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Five Essentials for Better Flex Endoscope Reprocessing

EndoscopeAdvances in surgery have yielded a new breed of complex instruments that require special attention when they are being disinfected and reprocessed. An item of particular importance—and one that’s received some less-than-stellar media attention lately—is the flexible endoscope, a camera-equipped medical device that is used for diagnosis or treatment by inserting it directly into an organ.

I was recently asked to serve on the FDA panel of medical device experts, which convened in response to a series of national bacterial outbreaks associated with these scopes. Used in approximately half a million procedures in the U.S. annually, there have been eight hospital outbreaks of antibiotic-resistant bacteria linked to these devices since 2013.

While other devices are susceptible to blood contamination, endoscopes—by design and function—can trap blood, tissue, and other types of biological soil. Long, narrow channels and state-of-the art electronics in the scopes call for additional knowledge, skill, and focus during the multistep routine for reprocessing. Here are a few high-level contamination prevention tips that are basic enough to be used by your sterile processing department right away.

  1. Have the right tools handy. Keep the manufacturer’s instructions for use, all cleaning materials, and needed equipment readily available in all of the reprocessing areas. It is one simple yet gigantic step toward ensuring that devices are cleaned properly. Not only must staff be aware that similar scopes have significantly different instructions for use, but their cleaning and sterilization processes are specific about time lapsed and device location. Remove the potential for compromised equipment or process substitutions.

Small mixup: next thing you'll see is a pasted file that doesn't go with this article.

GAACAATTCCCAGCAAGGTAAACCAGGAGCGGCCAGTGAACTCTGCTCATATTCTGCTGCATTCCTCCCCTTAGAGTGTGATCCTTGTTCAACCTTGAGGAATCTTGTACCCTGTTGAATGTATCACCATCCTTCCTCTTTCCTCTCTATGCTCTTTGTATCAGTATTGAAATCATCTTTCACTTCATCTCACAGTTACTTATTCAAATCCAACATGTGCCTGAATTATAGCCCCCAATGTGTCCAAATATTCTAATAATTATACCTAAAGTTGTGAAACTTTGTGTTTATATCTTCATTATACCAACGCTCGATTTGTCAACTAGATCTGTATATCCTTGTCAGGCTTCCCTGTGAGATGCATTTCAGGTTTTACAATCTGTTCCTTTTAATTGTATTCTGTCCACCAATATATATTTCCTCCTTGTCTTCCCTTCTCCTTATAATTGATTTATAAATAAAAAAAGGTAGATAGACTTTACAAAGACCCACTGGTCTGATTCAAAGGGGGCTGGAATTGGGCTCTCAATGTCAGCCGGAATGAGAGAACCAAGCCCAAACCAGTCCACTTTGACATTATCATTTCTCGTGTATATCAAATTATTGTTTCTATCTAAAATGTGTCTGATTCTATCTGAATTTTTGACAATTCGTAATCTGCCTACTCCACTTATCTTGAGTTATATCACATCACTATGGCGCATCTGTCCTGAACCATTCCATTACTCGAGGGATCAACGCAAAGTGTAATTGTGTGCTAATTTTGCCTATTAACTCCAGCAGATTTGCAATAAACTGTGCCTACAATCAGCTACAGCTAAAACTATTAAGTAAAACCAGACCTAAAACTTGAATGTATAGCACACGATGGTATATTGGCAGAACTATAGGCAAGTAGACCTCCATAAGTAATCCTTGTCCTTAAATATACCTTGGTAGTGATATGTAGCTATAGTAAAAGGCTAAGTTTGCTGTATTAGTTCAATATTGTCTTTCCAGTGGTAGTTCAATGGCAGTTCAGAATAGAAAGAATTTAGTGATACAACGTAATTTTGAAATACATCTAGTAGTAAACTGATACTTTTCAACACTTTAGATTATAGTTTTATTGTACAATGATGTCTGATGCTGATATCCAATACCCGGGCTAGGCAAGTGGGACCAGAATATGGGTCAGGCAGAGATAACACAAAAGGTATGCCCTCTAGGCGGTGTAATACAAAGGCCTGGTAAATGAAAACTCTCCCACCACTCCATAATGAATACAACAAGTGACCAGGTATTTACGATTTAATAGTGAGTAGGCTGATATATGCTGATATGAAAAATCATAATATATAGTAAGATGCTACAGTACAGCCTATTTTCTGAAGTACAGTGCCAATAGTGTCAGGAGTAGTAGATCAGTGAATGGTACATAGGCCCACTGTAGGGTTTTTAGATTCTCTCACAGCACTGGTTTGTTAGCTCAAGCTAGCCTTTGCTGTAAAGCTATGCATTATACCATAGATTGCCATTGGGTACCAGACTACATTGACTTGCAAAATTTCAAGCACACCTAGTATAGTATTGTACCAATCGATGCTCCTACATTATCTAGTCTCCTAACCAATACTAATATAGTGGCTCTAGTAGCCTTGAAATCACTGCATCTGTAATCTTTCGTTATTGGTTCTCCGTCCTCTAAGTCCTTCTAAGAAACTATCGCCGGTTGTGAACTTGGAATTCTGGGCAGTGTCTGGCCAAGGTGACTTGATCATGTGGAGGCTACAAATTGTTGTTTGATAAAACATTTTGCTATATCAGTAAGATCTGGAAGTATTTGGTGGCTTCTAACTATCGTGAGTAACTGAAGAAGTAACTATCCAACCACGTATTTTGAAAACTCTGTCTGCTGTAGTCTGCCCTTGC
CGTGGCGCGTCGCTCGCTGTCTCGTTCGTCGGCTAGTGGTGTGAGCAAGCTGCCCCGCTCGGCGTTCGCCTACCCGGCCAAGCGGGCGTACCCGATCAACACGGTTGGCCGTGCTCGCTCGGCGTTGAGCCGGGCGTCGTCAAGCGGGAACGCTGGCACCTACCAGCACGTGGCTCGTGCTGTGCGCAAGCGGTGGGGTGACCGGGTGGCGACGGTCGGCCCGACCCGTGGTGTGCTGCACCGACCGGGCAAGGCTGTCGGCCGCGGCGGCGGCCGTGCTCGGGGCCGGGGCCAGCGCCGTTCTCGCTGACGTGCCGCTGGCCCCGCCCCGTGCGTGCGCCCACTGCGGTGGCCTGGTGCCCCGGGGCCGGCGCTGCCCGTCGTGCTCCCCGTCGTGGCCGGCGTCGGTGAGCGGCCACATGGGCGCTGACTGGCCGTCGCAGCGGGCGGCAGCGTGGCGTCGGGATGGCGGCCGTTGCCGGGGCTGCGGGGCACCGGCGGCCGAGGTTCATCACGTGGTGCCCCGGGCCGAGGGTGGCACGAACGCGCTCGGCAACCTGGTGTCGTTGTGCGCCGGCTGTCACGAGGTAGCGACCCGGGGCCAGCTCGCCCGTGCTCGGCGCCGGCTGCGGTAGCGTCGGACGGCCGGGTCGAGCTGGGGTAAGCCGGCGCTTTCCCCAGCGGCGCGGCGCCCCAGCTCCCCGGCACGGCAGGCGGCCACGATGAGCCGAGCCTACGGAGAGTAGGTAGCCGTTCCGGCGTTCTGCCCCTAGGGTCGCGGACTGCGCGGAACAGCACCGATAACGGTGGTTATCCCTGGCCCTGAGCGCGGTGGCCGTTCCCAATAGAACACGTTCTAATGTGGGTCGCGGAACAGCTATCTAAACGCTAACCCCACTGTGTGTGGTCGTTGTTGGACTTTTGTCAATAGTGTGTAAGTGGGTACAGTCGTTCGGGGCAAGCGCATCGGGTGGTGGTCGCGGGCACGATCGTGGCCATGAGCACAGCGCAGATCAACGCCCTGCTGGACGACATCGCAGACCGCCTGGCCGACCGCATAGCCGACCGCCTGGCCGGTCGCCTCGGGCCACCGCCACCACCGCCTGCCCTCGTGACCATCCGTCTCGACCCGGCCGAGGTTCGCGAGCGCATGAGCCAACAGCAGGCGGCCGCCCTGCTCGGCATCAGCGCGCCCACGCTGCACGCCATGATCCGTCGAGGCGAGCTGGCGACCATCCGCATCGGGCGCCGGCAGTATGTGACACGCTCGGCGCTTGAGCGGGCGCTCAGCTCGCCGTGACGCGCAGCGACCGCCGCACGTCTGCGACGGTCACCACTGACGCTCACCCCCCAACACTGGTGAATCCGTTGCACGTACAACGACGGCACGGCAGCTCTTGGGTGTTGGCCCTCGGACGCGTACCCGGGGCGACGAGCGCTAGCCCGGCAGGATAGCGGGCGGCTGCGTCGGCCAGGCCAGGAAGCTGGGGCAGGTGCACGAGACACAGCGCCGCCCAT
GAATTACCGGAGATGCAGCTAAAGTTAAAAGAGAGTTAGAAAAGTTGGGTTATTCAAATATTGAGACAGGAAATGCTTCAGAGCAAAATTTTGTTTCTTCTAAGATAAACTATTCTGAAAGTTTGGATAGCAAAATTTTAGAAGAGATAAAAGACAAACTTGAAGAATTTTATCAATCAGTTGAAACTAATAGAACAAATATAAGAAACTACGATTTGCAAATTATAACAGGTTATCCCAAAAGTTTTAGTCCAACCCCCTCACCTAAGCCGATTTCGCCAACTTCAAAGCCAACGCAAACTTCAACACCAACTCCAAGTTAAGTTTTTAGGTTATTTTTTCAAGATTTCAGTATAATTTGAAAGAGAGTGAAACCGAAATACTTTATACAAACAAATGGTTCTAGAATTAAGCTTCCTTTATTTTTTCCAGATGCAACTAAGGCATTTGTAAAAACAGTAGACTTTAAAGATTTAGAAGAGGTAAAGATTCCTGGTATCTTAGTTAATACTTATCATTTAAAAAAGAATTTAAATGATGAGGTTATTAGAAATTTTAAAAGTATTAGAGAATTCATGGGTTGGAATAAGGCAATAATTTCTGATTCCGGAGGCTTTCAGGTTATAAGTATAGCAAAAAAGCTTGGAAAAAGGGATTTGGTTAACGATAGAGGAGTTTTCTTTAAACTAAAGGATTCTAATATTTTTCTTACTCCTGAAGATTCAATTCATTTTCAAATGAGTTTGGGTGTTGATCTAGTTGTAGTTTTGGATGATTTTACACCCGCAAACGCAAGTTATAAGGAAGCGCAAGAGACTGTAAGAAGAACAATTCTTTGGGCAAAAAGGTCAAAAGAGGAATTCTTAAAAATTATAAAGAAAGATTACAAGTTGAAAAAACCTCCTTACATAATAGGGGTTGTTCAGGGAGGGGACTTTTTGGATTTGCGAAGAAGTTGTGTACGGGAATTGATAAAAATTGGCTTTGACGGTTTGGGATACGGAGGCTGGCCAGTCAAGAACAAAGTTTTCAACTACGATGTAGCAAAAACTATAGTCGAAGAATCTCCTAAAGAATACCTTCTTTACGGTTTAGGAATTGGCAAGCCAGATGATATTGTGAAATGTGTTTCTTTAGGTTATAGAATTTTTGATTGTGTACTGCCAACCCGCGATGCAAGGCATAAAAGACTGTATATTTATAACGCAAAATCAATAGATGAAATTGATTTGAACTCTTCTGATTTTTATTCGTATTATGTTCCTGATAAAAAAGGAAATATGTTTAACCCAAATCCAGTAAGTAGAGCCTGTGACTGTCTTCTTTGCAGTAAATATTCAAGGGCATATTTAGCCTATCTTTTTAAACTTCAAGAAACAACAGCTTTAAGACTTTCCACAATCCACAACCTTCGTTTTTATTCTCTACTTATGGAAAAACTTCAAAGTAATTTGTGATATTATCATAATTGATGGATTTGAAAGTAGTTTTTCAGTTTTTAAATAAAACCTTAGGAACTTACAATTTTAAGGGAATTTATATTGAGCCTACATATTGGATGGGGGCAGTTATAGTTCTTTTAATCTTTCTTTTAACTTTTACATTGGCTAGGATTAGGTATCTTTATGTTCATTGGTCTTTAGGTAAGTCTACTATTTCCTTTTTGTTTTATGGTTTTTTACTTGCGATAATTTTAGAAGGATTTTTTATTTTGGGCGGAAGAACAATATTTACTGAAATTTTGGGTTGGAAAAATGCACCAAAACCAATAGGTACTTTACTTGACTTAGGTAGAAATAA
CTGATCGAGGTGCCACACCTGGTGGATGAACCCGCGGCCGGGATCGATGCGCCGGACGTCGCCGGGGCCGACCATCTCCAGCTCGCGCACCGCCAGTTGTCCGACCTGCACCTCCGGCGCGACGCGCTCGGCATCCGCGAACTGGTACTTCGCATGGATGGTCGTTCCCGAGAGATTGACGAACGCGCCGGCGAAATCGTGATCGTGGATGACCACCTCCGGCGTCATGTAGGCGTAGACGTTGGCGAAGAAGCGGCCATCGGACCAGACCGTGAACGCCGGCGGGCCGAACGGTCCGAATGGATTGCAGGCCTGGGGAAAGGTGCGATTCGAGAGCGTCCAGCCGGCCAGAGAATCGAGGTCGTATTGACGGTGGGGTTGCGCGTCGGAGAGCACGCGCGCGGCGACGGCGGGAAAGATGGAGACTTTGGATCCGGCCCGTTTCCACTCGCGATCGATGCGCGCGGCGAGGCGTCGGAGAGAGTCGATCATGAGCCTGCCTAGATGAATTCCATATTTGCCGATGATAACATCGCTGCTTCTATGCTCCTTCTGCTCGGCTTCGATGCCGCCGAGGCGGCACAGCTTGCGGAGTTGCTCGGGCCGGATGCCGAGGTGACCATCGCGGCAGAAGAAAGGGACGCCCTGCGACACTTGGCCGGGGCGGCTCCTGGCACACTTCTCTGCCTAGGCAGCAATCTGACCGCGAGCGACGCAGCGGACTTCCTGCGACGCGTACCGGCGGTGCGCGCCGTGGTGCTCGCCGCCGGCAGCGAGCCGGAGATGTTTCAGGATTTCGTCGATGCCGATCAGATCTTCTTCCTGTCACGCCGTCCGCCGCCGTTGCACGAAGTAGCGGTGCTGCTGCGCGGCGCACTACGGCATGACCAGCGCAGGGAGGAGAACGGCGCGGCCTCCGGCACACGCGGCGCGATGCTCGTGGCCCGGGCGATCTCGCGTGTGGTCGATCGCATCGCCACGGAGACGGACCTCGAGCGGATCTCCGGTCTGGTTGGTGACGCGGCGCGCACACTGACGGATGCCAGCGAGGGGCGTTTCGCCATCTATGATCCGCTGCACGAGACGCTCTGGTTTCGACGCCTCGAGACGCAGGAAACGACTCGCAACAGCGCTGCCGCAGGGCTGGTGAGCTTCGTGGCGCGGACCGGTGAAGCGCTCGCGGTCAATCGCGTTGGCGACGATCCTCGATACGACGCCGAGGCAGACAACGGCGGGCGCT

2. Prioritize, train, monitor, repeat. Reprocessing medical devices, especially instruments as intricate as endoscopes, requires diligent oversight. It’s up to department managers to make certain that staff members perform their duties in compliance with federal, facility, and manufacturer standards. Establish and regularly schedule formal training for new employees as well as ongoing education about new devices, equipment use, changes in instructions for use, and facility policies.
  3. Don’t skimp on or skip any steps; focus on the task at hand. Manual cleaning that occurs prior to any manual or automated disinfection or sterilization steps is particularly important to scope reprocessing. Focus on the task at hand and verify that the cleaning process was fully successful before moving on to the high-level disinfection of the scope. Human error has a lot to do with the occurrence of patient infections caused by these scopes. Proper cleaning and maintenance of sterile processing materials, such as brushes and washing equipment, can also decrease contamination. Remember—if it’s not clean, it’s not sterilized.
  4. Post clear, attainable instructions, protocols, standards, and policies. Standards matter. Create accountability by developing a formal reprocessing program—it is essential to understanding the current state of your department and where improvements need to be made. In conjunction with formal onboarding and continuous training regimens, there should be a general consensus on how clean is clean and no room left for anyone to say, “I didn’t know.”
  5. Get your team certified. Certification requirements have been surfacing in states across the country. Certification ensures that staff members are fully apprised of the latest infection control techniques, have a fundamental knowledge of microbiology, and understand the critical support role sterile processing provides in clinical areas, such as the OR, endoscopy centers, diagnostic radiology centers, and ambulatory surgery facilities.

While sterile processing necessitates thorough evaluations and the ability to adjust to industry changes, there are a plethora of existing measures to help ensure better patient care at your facility today. Educate staff about how and why reprocessing is critical to delivering quality patient care—it’s a great place to start.

Mary Olivera, Director, Sterile Processing

About the Author

Mary Olivera, Director, Sterile Processing

A regular recruit for FDA expert panels regarding sterile processing and a past President of the New York State Central Service organization, Mary continues to play a major role in pursuing higher educational requirements by the state for central service professionals to increase patient safety.

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Mary Olivera, Director, Sterile ProcessingFive Essentials for Better Flex Endoscope Reprocessing
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